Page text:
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  • Research note
  • Open Access

Incidence and outcomes of acute kidney injury in octogenarians in Jordan

BMC Research Notes201811:279

https://doi.org/10.1186/s13104-018-3397-3

  • Received: 24 January 2018
  • Accepted: 3 May 2018
  • Published:

Abstract

Objective

Improvements in the health care system, resulted in a greater number of geriatric patients diagnosed with acute kidney injury (AKI). We evaluated the incidence and outcome of AKI in octogenarians, as studies in the Middle-East region are few; moreover, treatment approaches, in addition to medical decisions, may require special consideration for advanced age to improve the outcomes.

Results

At King Abdullah II teaching and referral hospital, we recruited patients aged 80–90 years who were admitted to the medical floor between January 2010 and December 2013. Patients were followed-up for at least 1 year after discharge.850 patients were admitted during the study period. Of these, 135 were excluded from our analysis. The most common admission diagnoses were uncontrolled diabetes mellitus and acute coronary syndrome. AKI occurred in 216 patients (30.2%). Using the acute kidney injury network classification; stage 1, stage 2, and stage 3 disease were present in 59, 17.5, and 23.5% of patients, respectively. Of the 115 patients who died before discharge (16.1%), 87 (75.6%) had developed AKI. Hypertension, the use of angiotensin receptor blockers and non-steroidal anti-inflammatory drugs, heart failure, and exposure to radiologic contrast media were significant risk factors for AKI.

Keywords

  • Acute kidney injury
  • Aged
  • 80 and over
  • Risk factors
  • Outcomes
  • Incidence

Introduction

Medical improvements, including the introduction of new medications, medical procedures, and treatment guidelines, lead to a longer lifespan [1]. An aging population may require new approaches for evaluation and treatment, on the other hand identifying risks for AKI which could be specific to older people may help avoid further morbidity and mortality. Studies conducted to evaluate outcomes in geriatric patients tend to treat all cases similarly regardless of the individual’s age. This practice is not necessarily a realistic approach, as we know survival in sexagenarians is different than that in nonagenarians [2, 3].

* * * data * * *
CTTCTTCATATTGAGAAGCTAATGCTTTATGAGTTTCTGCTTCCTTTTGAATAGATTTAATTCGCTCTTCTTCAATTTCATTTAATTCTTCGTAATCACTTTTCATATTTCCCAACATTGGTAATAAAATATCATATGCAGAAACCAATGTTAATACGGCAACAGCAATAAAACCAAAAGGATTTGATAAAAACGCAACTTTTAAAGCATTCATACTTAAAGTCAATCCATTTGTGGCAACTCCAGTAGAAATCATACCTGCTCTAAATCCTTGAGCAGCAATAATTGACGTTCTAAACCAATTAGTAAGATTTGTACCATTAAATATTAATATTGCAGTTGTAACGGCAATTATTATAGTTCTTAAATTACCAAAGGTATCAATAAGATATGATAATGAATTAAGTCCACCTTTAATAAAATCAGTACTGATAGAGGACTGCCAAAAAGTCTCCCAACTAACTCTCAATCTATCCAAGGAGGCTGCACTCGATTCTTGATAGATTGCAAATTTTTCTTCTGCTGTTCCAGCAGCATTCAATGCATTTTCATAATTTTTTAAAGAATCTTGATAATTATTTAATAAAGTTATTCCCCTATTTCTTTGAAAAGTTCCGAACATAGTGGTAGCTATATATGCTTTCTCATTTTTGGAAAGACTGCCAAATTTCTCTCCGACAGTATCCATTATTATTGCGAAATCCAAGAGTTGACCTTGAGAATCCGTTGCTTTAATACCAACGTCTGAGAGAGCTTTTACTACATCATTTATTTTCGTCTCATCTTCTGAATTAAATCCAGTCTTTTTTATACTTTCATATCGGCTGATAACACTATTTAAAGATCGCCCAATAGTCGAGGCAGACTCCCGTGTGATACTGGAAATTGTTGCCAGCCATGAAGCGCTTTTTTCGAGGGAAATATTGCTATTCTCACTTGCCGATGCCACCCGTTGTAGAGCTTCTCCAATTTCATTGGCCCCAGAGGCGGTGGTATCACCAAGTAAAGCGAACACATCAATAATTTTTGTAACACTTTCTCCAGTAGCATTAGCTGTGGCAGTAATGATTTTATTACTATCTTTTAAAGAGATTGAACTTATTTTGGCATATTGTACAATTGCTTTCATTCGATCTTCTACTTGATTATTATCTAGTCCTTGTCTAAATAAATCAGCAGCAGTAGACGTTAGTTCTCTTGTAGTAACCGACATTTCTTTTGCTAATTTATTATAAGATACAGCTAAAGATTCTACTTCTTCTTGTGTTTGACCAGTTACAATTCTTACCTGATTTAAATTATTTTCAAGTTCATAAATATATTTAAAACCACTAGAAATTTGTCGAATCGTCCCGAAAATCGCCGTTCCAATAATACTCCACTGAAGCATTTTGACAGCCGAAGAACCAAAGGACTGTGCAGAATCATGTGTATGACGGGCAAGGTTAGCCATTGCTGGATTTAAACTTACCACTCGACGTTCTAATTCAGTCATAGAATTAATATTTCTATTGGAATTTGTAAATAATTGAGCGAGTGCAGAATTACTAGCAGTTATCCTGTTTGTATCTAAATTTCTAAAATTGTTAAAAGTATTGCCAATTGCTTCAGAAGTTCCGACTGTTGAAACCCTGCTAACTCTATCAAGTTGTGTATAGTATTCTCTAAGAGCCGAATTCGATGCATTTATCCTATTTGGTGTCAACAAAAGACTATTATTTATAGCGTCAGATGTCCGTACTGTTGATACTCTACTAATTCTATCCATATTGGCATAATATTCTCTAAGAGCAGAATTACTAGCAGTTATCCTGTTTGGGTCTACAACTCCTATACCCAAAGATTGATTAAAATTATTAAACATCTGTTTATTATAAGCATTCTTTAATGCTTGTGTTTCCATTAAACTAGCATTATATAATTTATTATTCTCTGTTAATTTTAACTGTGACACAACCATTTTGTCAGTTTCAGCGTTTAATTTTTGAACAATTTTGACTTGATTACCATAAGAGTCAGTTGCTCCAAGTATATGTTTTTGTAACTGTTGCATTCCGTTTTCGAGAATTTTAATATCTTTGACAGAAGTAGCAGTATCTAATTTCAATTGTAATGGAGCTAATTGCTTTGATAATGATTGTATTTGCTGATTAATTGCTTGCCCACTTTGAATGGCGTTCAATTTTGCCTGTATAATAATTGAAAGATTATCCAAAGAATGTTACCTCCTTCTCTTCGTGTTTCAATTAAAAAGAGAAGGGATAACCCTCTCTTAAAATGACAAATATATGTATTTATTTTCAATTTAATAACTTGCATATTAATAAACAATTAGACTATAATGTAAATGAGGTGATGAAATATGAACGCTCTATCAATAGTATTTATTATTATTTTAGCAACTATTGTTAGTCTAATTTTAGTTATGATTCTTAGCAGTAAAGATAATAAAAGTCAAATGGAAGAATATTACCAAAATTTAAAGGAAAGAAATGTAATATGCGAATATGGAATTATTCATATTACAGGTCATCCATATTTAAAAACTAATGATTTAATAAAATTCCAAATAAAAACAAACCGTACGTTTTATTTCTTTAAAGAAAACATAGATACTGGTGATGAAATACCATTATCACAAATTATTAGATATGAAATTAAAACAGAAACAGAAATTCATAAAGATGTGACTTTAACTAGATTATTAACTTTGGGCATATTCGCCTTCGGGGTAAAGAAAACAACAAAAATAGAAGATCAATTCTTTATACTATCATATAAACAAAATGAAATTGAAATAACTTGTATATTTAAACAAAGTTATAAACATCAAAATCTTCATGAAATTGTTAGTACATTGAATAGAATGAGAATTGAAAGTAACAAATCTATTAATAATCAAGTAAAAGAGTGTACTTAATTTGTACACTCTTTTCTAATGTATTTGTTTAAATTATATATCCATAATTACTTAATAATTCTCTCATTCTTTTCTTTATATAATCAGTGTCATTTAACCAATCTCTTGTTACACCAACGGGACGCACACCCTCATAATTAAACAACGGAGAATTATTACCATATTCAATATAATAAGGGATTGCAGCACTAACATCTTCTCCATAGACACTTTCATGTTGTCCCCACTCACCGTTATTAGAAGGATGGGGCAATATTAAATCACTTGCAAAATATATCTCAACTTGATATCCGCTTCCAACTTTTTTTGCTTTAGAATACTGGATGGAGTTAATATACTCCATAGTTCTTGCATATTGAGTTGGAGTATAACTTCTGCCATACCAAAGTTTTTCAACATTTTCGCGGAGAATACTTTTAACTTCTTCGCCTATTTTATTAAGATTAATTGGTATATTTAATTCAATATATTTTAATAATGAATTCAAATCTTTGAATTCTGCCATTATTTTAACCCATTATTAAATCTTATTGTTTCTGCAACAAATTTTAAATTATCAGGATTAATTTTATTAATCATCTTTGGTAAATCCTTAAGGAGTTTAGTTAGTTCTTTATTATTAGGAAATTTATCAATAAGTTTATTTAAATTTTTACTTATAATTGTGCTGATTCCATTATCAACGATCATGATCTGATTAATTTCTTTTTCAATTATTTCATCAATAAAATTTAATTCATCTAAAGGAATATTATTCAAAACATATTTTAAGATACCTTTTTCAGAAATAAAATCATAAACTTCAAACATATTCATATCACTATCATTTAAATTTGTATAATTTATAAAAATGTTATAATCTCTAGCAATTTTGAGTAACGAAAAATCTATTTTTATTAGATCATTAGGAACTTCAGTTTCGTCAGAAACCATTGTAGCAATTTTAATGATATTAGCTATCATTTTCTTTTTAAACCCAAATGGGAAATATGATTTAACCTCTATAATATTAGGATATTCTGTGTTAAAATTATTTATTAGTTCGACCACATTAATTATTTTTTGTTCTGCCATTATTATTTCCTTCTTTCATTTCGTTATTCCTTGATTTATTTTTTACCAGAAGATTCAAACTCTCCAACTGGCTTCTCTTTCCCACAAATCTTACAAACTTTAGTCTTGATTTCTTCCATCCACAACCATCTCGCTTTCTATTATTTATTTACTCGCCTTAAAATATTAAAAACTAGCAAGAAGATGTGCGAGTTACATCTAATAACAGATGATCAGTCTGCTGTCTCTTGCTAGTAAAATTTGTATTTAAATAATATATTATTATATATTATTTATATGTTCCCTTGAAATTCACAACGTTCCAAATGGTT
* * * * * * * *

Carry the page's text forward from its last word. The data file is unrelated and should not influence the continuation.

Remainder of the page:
Aging causes not only functional changes, but also structural and morphological changes at the level of the kidneys, and these may increase the risk for a decline in renal function [4, 5]. With many individuals reaching the age of 80 years or above, extended life expectancy will increase the number of hospitalized geriatric patients and those with acute kidney injury [6, 7].

AKI is common in hospitalized patients, and geriatric patients have an increased risk of AKI because of their age [4, 8], multiple comorbidities, and polypharmacy among other factors [912], with more chance for progression of chronic kidney disease (CKD) post-AKI [13]. AKI can increase mortality and morbidity in geriatric patients regardless of the need for dialysis.

We evaluated the incidence and outcome of AKI in octogenarians in Jordan, as studies in this age group are limited, and the impact of AKI on morbidity, mortality, hospitalization and need for renal replacement therapy (RRT) needs yet to be determined and addressed in an era where the number of octogenarians and even older people are increasing in numbers in our country.

AKIN classification was used to define AKI: (stage 1 is diagnosed with a 1.5-fold increase in creatinine or more than 26.52 μmol/l, stage 2 is diagnosed with a twofold increase in creatinine, and stage 3 is diagnosed with a threefold increase in creatinine or more than 353.6 μmol/l or patient needed dialysis).

We found that risk for AKI is increasing in octogenarians with the following risk factors: hypertension (HTN), congestive heart failure (CHF), use of angiotensin-converting enzyme (ACE) Inhibitors, use of angiotensin receptor blockers (ARBs), use of nonsteroidal anti-inflammatory drugs (NSAIDs), and exposure to contrast media.

Main text

Methods

Patient selection and data collection

We retrospectively evaluated all octogenarians admitted to the medical ward of our tertiary referral teaching hospital in northern Jordan between January 2010 and December 2013. All patients had at least one year of follow-up after discharge. The first admission was analyzed if the patient had more than one admission.

Demographic data, including age, gender, comorbidities, the cause of admission, medications, and laboratory data were extracted from patients’ electronic records. Exclusion criteria were: age (< 80 years or ≥ 90 years), advanced CKD with Glomerular Filtration Rate (GFR) less than 30 ml/min in stages 4 and 5, and end stage renal disease (ESRD) patients who are already on chronic dialysis.

AKI was defined using the Acute Kidney Injury Network (AKIN) classification [14], GFR was calculated using modification of diet in renal disease (MDRD) [15], and contrast exposure was defined as intravenous contrast administration within 1 week of AKI onset. Baseline creatinine was defined as the last serum creatinine recorded before admission, as this may reflect a steadier state of kidney function.

Hypertension was defined as the use of at least one antihypertensive drug, or blood pressure > 140/90 mmHg on admission.

The Institutional Research Board of King Abdullah University Hospital approved the study. Because of the retrospective study design, the requirement for patient consent was waived.